“If Muslim physicians feel uncomfortable in the profession because their identity attracts negative experience, then the profession no longer offers a means to live out their faith in service to the profession.” (Doctor Faisal Qazi)
The first study we know of that focuses on Muslim doctors in the U.S. and how they believe they are perceived, was conducted in 2013 and concluded the following year. The study was published this week in AJOB Empirical Bioethics, an affiliate of the American Journal of Bioethics. It revealed that almost half of Muslim physicians felt more scrutiny at work compared to their peers, and nearly one in four said they experience religious discrimination during their careers.
Hundreds of physicians nationwide were surveyed as part of the research, well before the mass shootings in Paris and Southern California.
The assessment involved a random survey of members of the Islamic Medical Association of North America, and consisted of a questionnaire emailed to over 620 physicians. 10% of those who answered reported they had experienced patients who refused their care because they were Muslim.
The survey found that out of every 7 doctors, at least 1 said they were experiencing discrimination in their workplace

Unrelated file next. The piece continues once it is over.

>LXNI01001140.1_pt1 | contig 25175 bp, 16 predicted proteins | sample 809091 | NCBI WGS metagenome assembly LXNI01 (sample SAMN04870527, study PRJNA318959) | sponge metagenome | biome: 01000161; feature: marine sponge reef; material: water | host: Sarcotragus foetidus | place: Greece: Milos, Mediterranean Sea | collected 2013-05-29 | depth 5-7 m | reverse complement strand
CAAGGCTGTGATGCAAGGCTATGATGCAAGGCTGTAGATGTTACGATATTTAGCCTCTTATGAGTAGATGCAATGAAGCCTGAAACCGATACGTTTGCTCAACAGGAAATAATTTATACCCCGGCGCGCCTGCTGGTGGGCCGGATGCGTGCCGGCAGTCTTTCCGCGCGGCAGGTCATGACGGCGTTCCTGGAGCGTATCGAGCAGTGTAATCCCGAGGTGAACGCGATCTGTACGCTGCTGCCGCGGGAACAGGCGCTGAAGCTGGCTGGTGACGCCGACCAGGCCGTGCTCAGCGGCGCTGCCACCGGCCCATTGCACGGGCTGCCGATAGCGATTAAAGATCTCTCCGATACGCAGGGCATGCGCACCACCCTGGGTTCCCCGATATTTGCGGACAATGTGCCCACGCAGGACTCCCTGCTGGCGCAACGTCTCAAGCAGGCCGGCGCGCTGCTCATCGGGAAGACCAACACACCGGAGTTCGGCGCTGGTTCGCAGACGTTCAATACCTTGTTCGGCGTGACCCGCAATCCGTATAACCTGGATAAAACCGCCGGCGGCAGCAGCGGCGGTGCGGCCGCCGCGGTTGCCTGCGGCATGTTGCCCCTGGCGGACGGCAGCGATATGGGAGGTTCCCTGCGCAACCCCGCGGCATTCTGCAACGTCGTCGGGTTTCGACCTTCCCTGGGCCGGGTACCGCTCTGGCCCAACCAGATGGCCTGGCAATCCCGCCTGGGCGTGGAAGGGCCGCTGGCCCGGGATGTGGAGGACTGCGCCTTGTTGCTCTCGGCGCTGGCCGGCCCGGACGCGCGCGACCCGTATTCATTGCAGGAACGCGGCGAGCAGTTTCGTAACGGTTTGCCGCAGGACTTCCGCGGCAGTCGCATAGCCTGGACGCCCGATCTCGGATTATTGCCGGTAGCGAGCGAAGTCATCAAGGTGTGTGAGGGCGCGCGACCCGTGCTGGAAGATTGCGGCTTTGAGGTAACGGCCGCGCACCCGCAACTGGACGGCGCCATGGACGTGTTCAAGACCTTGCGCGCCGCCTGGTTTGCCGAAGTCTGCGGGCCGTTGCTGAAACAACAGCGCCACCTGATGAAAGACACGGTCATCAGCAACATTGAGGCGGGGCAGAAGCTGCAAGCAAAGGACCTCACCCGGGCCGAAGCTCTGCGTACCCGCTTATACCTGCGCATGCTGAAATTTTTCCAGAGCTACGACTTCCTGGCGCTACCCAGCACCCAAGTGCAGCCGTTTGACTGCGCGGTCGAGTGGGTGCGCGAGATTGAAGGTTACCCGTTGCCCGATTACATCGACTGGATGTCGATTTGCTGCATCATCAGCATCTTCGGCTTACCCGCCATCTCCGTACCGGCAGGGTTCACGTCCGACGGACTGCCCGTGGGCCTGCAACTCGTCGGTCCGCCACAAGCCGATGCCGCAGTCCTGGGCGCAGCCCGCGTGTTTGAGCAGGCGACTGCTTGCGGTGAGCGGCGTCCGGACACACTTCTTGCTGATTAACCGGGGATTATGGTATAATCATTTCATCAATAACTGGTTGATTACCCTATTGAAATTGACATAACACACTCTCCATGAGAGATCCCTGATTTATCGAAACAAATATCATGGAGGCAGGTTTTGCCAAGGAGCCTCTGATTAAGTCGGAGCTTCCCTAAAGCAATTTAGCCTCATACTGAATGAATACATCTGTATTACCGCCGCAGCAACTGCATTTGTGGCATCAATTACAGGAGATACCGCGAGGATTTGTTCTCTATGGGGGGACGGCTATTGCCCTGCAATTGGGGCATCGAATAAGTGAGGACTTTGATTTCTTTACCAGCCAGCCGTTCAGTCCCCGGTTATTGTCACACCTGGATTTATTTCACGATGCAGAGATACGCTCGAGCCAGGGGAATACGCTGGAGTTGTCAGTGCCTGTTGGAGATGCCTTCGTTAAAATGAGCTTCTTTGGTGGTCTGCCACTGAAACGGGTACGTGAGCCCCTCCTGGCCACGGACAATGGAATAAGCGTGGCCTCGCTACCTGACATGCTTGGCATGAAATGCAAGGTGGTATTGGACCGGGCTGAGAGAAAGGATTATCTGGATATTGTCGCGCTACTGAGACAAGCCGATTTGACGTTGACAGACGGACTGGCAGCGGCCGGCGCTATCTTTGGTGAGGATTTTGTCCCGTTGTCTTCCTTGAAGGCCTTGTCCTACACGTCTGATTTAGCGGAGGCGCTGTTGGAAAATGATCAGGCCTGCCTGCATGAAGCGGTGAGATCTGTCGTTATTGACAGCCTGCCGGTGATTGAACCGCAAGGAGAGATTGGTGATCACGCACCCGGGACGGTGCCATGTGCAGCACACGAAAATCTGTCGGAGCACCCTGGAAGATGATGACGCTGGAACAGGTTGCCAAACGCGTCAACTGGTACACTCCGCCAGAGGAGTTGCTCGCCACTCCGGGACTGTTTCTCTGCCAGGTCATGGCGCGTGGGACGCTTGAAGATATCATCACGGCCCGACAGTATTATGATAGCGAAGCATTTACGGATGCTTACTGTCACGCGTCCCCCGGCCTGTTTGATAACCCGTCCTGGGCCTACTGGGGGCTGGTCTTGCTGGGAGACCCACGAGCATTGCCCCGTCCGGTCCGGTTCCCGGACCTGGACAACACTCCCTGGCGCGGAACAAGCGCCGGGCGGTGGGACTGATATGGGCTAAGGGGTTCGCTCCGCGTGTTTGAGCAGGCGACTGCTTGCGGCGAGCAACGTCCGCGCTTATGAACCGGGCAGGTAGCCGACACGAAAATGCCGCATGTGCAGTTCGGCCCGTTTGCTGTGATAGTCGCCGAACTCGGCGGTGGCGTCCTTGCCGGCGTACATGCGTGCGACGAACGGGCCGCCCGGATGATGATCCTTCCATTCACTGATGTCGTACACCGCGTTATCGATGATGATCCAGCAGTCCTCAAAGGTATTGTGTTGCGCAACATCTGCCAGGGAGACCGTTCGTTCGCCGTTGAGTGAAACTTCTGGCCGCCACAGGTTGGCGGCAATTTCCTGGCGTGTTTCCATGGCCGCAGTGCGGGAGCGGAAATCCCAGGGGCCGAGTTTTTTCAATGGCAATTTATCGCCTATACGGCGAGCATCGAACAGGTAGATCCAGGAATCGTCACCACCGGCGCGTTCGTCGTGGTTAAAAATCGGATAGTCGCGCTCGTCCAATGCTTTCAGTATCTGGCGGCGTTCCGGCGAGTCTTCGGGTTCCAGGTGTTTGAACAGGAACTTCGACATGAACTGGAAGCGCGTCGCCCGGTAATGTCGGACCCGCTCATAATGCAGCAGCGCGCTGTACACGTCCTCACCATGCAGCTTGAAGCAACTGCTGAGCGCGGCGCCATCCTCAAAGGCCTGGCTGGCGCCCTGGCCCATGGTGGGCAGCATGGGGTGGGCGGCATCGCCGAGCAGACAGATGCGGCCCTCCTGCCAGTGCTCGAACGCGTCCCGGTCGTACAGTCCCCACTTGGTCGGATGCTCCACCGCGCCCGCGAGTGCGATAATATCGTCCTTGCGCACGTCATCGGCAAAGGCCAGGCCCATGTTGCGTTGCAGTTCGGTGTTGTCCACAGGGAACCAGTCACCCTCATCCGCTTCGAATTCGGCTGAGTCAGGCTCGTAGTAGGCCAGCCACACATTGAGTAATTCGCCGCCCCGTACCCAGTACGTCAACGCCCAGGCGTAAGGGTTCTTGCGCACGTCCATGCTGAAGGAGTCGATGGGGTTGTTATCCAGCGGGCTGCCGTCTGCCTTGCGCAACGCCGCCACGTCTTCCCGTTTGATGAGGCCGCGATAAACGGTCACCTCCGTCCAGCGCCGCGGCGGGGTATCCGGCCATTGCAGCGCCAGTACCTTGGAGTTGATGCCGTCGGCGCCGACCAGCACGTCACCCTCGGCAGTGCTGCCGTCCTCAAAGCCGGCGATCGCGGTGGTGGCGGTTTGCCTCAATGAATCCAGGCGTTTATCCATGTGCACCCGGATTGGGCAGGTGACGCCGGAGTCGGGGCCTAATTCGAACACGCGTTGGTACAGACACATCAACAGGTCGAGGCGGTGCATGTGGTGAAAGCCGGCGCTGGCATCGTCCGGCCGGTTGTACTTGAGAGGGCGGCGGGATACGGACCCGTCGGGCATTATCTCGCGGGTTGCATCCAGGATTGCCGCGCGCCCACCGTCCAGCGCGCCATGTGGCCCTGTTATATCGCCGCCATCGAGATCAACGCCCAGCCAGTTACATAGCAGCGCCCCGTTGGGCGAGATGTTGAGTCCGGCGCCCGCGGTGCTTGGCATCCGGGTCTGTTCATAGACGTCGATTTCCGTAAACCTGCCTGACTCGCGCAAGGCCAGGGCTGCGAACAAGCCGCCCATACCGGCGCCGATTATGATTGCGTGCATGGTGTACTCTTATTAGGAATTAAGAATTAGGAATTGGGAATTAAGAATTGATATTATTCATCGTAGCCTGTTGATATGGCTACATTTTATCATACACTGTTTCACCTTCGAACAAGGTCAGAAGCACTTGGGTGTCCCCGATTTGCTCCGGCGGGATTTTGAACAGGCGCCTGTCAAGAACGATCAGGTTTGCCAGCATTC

“This is significant. This came even before Trump,”said University of Chicago.ER physician Aasim Padela.
“Muslim physicians from diverse backgrounds comprise 5% of the U.S. physician workforce and, given the sociopolitical climate, may face anti-Muslim discrimination in the workplace.” (the Study)
Some doctors are saying in private they are stunned by how many medical professionals support Donald Trump’s ban on Muslim immigration.
One of those is a California neurologist, Doctor Faisal Qazi, who created a nationwide project to raise money for the San Bernardino massacre victims. Qazi said that a surgeon friend of his, face red with anger, told him Trump was right: “We should get rid of all the Muslims.”
Another Muslim doctor who has been practicing for 25 years in the U.S. says he shares Trump’s call for a temporary ban on Muslim immigrants, “until we can come up with a better plan.”
Most of the physicians who responded were male from mid-Eastern nations who immigrated to the U. S. as adults. Of those, 89% considered Islam either a very important part of their life, or the most important part.
Even more important than patient care.